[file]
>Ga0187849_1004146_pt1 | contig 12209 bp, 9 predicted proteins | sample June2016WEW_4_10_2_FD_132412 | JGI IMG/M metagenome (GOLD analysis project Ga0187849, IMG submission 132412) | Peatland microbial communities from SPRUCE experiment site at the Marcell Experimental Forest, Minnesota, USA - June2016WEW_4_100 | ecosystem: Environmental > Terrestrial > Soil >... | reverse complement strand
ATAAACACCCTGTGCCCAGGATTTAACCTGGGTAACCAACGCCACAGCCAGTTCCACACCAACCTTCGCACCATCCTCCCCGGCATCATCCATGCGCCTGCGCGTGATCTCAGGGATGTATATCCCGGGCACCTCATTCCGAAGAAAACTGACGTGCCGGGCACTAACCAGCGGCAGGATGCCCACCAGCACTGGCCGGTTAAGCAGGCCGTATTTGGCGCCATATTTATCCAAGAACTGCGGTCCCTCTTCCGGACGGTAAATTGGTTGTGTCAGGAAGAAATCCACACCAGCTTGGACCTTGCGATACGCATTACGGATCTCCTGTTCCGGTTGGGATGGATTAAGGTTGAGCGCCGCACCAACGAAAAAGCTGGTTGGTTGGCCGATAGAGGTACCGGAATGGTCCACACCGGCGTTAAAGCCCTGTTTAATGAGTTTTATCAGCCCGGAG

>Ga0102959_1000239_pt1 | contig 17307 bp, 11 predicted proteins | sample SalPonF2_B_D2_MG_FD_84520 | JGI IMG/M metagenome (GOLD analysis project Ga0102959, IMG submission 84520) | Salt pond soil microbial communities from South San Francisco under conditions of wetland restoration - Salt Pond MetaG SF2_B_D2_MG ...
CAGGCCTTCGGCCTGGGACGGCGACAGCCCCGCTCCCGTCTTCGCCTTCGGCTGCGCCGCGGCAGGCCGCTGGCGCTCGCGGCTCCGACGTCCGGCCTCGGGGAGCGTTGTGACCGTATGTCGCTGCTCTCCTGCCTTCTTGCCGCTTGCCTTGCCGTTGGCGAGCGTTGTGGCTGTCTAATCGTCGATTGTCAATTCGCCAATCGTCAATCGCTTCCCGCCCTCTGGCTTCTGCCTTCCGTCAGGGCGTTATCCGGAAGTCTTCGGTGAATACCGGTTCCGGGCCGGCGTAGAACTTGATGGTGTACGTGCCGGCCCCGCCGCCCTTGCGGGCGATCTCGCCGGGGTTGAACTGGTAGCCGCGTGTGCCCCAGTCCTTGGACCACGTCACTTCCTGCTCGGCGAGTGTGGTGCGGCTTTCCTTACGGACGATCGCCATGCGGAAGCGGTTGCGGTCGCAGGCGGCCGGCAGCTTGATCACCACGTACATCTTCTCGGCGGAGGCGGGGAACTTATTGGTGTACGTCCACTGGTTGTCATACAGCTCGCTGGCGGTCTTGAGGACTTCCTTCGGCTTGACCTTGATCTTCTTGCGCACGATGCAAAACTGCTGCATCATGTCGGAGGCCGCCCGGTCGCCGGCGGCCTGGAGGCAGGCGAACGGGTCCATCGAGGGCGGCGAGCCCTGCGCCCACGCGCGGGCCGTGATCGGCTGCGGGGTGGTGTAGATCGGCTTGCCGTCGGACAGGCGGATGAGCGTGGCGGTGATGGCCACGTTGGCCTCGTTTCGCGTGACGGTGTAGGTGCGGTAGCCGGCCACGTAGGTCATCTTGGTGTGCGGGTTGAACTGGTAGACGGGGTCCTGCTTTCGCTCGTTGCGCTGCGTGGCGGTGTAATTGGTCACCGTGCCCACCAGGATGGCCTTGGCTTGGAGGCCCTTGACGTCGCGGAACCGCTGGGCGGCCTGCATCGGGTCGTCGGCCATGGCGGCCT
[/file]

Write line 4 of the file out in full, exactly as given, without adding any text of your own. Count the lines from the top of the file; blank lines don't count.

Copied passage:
CAGGCCTTCGGCCTGGGACGGCGACAGCCCCGCTCCCGTCTTCGCCTTCGGCTGCGCCGCGGCAGGCCGCTGGCGCTCGCGGCTCCGACGTCCGGCCTCGGGGAGCGTTGTGACCGTATGTCGCTGCTCTCCTGCCTTCTTGCCGCTTGCCTTGCCGTTGGCGAGCGTTGTGGCTGTCTAATCGTCGATTGTCAATTCGCCAATCGTCAATCGCTTCCCGCCCTCTGGCTTCTGCCTTCCGTCAGGGCGTTATCCGGAAGTCTTCGGTGAATACCGGTTCCGGGCCGGCGTAGAACTTGATGGTGTACGTGCCGGCCCCGCCGCCCTTGCGGGCGATCTCGCCGGGGTTGAACTGGTAGCCGCGTGTGCCCCAGTCCTTGGACCACGTCACTTCCTGCTCGGCGAGTGTGGTGCGGCTTTCCTTACGGACGATCGCCATGCGGAAGCGGTTGCGGTCGCAGGCGGCCGGCAGCTTGATCACCACGTACATCTTCTCGGCGGAGGCGGGGAACTTATTGGTGTACGTCCACTGGTTGTCATACAGCTCGCTGGCGGTCTTGAGGACTTCCTTCGGCTTGACCTTGATCTTCTTGCGCACGATGCAAAACTGCTGCATCATGTCGGAGGCCGCCCGGTCGCCGGCGGCCTGGAGGCAGGCGAACGGGTCCATCGAGGGCGGCGAGCCCTGCGCCCACGCGCGGGCCGTGATCGGCTGCGGGGTGGTGTAGATCGGCTTGCCGTCGGACAGGCGGATGAGCGTGGCGGTGATGGCCACGTTGGCCTCGTTTCGCGTGACGGTGTAGGTGCGGTAGCCGGCCACGTAGGTCATCTTGGTGTGCGGGTTGAACTGGTAGACGGGGTCCTGCTTTCGCTCGTTGCGCTGCGTGGCGGTGTAATTGGTCACCGTGCCCACCAGGATGGCCTTGGCTTGGAGGCCCTTGACGTCGCGGAACCGCTGGGCGGCCTGCATCGGGTCGTCGGCCATGGCGGCCT